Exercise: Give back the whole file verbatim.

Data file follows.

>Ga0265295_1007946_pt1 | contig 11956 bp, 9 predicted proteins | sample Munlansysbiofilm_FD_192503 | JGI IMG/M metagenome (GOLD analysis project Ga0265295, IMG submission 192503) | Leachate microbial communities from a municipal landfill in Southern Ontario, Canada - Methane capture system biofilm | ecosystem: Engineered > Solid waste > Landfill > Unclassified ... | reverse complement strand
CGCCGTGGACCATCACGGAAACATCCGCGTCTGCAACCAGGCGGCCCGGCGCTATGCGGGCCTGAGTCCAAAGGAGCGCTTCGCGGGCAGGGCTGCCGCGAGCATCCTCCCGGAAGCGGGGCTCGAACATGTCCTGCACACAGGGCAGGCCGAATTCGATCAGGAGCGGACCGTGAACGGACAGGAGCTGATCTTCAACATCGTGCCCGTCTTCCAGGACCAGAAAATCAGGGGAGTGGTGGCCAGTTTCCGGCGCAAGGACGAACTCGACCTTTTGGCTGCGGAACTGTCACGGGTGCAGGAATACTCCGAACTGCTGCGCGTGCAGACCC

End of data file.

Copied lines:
>Ga0265295_1007946_pt1 | contig 11956 bp, 9 predicted proteins | sample Munlansysbiofilm_FD_192503 | JGI IMG/M metagenome (GOLD analysis project Ga0265295, IMG submission 192503) | Leachate microbial communities from a municipal landfill in Southern Ontario, Canada - Methane capture system biofilm | ecosystem: Engineered > Solid waste > Landfill > Unclassified ... | reverse complement strand
CGCCGTGGACCATCACGGAAACATCCGCGTCTGCAACCAGGCGGCCCGGCGCTATGCGGGCCTGAGTCCAAAGGAGCGCTTCGCGGGCAGGGCTGCCGCGAGCATCCTCCCGGAAGCGGGGCTCGAACATGTCCTGCACACAGGGCAGGCCGAATTCGATCAGGAGCGGACCGTGAACGGACAGGAGCTGATCTTCAACATCGTGCCCGTCTTCCAGGACCAGAAAATCAGGGGAGTGGTGGCCAGTTTCCGGCGCAAGGACGAACTCGACCTTTTGGCTGCGGAACTGTCACGGGTGCAGGAATACTCCGAACTGCTGCGCGTGCAGACCC